• More expensive mixers have built in compressors. This means you can compress your signal as it’s being recorded. To be honest I’ve played around with mixers with built in compressors and have noticed that they add a lot of noise and have decided not to use them.

A good quality mixer can be picked up for around $70. A good mixer I use is the Behringer XENYX 1002.

 

2. XLR Microphone

A microphone is a VERY important part of your equipment, and an XLR microphone refers to the type of plug the microphone has.The XLR plug is most commonly used in professional and broadcast audio. Three pin XLR connectors are used for balanced audio signals.

The Heil PR-40 - A Brilliant XLR mic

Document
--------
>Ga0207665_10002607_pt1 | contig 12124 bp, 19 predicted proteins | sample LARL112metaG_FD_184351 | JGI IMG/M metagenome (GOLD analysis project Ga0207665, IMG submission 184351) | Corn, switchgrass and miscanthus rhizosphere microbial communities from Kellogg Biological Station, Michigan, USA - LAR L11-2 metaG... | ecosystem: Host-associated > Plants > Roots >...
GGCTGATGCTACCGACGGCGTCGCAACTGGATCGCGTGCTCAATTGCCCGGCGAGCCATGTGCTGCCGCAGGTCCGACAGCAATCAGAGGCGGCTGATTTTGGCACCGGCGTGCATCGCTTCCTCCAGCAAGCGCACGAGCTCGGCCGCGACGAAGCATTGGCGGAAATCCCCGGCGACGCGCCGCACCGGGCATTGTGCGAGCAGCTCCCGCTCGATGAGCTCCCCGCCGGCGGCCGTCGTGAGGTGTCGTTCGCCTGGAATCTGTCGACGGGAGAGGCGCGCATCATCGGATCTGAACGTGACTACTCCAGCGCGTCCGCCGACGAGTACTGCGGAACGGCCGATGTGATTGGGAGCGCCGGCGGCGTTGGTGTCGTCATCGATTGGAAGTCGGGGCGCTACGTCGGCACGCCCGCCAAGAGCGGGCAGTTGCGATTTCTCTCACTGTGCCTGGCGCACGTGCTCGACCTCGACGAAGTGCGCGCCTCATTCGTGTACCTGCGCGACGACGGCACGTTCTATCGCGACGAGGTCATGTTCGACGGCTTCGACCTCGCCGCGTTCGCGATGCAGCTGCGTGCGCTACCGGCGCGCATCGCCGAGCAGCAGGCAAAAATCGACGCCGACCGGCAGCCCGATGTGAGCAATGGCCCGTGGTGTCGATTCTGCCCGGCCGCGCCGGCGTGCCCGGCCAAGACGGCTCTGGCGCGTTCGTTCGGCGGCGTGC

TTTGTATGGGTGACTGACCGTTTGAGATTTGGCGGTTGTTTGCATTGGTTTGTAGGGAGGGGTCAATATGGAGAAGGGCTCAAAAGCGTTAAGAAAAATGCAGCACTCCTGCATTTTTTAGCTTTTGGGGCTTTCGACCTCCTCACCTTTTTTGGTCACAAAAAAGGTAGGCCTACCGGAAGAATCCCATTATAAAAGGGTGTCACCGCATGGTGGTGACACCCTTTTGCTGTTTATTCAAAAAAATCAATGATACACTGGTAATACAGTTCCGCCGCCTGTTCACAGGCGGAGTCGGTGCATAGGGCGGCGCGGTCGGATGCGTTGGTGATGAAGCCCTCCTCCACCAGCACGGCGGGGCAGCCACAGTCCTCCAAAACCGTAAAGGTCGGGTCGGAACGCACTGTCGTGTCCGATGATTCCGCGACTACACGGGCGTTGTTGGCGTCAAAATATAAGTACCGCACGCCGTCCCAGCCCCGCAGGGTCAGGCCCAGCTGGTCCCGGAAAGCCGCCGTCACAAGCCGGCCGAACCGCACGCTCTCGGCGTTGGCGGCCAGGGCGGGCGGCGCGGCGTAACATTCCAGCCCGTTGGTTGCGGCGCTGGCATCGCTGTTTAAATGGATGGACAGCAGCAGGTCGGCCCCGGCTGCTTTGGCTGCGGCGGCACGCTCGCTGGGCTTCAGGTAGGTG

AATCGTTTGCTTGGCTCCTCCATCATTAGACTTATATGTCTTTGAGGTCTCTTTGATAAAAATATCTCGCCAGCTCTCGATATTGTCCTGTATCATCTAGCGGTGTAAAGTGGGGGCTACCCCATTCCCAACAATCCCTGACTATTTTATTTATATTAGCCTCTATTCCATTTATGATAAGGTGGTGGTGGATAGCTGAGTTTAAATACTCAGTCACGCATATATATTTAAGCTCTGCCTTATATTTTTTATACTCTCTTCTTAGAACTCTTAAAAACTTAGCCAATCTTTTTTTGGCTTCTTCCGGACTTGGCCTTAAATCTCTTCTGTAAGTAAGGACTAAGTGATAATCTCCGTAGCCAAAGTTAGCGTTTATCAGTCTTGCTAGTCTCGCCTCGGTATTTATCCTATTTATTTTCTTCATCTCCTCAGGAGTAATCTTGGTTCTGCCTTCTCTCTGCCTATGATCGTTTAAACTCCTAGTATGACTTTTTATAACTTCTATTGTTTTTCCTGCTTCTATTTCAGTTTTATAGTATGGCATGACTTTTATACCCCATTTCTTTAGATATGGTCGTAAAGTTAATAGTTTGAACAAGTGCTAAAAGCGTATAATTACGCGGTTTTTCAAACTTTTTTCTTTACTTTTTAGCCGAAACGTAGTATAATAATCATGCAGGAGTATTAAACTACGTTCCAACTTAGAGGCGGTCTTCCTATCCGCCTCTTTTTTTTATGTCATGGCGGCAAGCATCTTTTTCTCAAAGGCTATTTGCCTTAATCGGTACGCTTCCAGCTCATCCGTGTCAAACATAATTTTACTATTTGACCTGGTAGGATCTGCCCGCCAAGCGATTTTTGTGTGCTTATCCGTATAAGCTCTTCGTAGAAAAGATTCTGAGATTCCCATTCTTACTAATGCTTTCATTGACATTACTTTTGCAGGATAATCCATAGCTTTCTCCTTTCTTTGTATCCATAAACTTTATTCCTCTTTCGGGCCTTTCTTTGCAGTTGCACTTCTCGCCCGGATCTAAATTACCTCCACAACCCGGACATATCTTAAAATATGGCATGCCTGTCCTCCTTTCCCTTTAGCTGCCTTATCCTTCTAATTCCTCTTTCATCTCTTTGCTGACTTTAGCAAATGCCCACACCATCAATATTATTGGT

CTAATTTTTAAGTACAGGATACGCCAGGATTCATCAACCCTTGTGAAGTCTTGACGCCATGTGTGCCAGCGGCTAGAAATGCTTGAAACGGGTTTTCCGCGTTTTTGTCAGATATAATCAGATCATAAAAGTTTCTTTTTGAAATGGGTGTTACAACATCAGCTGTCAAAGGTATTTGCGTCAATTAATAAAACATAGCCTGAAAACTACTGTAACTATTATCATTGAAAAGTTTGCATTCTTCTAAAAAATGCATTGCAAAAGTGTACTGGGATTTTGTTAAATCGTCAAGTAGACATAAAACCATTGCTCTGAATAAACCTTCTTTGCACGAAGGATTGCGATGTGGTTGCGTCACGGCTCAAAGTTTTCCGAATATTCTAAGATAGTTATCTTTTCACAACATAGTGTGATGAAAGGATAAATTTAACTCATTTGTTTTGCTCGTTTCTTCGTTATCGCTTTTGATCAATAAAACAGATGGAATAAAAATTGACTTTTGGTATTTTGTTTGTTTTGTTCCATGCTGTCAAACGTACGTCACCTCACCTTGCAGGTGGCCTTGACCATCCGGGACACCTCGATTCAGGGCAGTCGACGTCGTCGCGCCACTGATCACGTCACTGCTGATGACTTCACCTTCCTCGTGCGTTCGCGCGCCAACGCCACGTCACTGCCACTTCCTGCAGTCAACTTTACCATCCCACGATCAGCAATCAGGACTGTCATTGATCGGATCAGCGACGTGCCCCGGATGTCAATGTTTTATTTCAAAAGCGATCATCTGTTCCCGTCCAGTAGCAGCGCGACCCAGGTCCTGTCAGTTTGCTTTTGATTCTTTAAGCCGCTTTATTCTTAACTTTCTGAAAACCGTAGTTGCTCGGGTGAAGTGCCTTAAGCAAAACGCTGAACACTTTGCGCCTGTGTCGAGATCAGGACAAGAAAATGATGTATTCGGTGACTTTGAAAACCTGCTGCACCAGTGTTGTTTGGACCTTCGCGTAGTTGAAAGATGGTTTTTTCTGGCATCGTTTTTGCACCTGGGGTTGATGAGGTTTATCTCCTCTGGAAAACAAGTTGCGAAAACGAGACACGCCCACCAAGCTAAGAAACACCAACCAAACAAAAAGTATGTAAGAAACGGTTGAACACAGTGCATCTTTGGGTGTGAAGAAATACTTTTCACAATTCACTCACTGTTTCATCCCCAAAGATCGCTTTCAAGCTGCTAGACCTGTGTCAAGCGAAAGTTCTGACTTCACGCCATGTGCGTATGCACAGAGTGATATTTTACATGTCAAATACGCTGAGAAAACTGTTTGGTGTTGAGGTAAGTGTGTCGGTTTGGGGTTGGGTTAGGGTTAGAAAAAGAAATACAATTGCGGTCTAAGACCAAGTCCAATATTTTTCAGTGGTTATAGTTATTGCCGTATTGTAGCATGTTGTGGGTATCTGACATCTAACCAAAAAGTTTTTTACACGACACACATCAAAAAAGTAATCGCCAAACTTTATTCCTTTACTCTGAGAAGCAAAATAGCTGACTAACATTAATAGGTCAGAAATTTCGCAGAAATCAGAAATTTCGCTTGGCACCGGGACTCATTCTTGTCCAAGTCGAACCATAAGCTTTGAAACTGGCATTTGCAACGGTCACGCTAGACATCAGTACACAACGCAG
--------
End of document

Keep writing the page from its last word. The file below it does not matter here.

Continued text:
In basic terms the XLR microphone means that it CAN’T plug straight into your computer or (in most cases) recording device. Generally speaking for an XLR microphone to work you have to plug it through a mixer.

A decent XLR microphone can cost around $100. I recommend the Heil PR-40 which costs a bit more but delivers on quality.

 

 

3. Microphone stand

Most XLR microphones need some kind of stand. You don’t want to hold the microphone as you record because any movement can create awful noises that will be picked up in the recording.

A microphone stand is another expense that can start from $30 and go right up to the $300 mark.

A typical microphone arm - not portable!

Having a boom or mic arm stand can also take up a bit of space in your recording area and also stops your studio from being overly portable.

 

4. Leads